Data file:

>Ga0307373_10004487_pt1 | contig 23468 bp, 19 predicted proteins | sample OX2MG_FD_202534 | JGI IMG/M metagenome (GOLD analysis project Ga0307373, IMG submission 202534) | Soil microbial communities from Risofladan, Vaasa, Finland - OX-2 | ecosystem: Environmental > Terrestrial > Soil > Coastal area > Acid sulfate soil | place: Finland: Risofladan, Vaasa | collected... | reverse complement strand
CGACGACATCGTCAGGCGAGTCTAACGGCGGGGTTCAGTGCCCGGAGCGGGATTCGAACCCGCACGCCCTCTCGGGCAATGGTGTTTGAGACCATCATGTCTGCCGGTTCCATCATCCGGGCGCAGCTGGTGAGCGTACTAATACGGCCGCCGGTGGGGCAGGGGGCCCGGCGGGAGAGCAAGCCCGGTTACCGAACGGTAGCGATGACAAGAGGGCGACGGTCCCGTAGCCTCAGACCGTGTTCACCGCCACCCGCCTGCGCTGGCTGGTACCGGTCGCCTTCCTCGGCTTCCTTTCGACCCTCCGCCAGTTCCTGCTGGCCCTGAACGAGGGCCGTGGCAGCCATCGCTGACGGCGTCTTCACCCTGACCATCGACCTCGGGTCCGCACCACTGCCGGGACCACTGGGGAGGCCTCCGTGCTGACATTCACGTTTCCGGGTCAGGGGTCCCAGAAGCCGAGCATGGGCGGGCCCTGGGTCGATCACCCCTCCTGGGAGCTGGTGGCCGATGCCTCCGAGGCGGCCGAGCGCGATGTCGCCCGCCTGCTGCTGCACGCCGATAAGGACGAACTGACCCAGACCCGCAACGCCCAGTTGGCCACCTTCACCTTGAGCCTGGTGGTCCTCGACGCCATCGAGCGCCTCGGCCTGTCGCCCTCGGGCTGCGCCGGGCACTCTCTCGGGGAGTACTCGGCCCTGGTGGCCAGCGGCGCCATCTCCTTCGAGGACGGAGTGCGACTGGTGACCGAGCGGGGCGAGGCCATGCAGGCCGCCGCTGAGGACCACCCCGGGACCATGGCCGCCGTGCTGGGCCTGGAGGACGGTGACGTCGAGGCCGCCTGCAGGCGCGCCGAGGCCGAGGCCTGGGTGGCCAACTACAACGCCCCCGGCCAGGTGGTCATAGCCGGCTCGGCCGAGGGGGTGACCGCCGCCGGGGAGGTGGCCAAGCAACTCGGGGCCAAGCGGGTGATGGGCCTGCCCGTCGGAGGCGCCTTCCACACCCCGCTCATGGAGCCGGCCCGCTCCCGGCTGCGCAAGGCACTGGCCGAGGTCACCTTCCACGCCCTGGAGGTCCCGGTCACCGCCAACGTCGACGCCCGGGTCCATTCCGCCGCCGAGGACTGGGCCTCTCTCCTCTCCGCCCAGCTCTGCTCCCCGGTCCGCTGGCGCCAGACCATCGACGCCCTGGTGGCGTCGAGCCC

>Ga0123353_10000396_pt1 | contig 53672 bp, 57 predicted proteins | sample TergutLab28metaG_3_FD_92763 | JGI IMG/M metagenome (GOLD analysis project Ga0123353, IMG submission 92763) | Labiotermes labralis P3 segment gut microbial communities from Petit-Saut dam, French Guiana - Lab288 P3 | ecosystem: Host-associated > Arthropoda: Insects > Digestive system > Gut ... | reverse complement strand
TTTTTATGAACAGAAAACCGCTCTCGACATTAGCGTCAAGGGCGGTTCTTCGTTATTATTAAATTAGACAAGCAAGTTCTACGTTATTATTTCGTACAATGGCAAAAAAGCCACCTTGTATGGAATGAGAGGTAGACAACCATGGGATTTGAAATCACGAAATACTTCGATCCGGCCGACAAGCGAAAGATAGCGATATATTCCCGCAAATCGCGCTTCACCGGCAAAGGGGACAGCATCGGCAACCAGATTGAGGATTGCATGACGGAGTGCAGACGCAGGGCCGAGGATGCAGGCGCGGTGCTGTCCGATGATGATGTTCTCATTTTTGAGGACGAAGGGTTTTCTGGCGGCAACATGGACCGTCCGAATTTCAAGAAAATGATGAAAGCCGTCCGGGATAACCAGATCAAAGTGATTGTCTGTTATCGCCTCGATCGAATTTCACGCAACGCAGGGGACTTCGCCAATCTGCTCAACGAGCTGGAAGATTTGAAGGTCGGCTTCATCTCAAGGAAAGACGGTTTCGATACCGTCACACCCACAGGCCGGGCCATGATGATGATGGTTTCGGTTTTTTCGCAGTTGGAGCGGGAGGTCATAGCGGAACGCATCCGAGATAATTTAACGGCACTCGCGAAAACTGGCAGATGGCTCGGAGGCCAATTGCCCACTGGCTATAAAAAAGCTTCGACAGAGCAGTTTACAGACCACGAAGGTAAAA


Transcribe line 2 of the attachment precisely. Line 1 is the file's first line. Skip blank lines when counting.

CGACGACATCGTCAGGCGAGTCTAACGGCGGGGTTCAGTGCCCGGAGCGGGATTCGAACCCGCACGCCCTCTCGGGCAATGGTGTTTGAGACCATCATGTCTGCCGGTTCCATCATCCGGGCGCAGCTGGTGAGCGTACTAATACGGCCGCCGGTGGGGCAGGGGGCCCGGCGGGAGAGCAAGCCCGGTTACCGAACGGTAGCGATGACAAGAGGGCGACGGTCCCGTAGCCTCAGACCGTGTTCACCGCCACCCGCCTGCGCTGGCTGGTACCGGTCGCCTTCCTCGGCTTCCTTTCGACCCTCCGCCAGTTCCTGCTGGCCCTGAACGAGGGCCGTGGCAGCCATCGCTGACGGCGTCTTCACCCTGACCATCGACCTCGGGTCCGCACCACTGCCGGGACCACTGGGGAGGCCTCCGTGCTGACATTCACGTTTCCGGGTCAGGGGTCCCAGAAGCCGAGCATGGGCGGGCCCTGGGTCGATCACCCCTCCTGGGAGCTGGTGGCCGATGCCTCCGAGGCGGCCGAGCGCGATGTCGCCCGCCTGCTGCTGCACGCCGATAAGGACGAACTGACCCAGACCCGCAACGCCCAGTTGGCCACCTTCACCTTGAGCCTGGTGGTCCTCGACGCCATCGAGCGCCTCGGCCTGTCGCCCTCGGGCTGCGCCGGGCACTCTCTCGGGGAGTACTCGGCCCTGGTGGCCAGCGGCGCCATCTCCTTCGAGGACGGAGTGCGACTGGTGACCGAGCGGGGCGAGGCCATGCAGGCCGCCGCTGAGGACCACCCCGGGACCATGGCCGCCGTGCTGGGCCTGGAGGACGGTGACGTCGAGGCCGCCTGCAGGCGCGCCGAGGCCGAGGCCTGGGTGGCCAACTACAACGCCCCCGGCCAGGTGGTCATAGCCGGCTCGGCCGAGGGGGTGACCGCCGCCGGGGAGGTGGCCAAGCAACTCGGGGCCAAGCGGGTGATGGGCCTGCCCGTCGGAGGCGCCTTCCACACCCCGCTCATGGAGCCGGCCCGCTCCCGGCTGCGCAAGGCACTGGCCGAGGTCACCTTCCACGCCCTGGAGGTCCCGGTCACCGCCAACGTCGACGCCCGGGTCCATTCCGCCGCCGAGGACTGGGCCTCTCTCCTCTCCGCCCAGCTCTGCTCCCCGGTCCGCTGGCGCCAGACCATCGACGCCCTGGTGGCGTCGAGCCC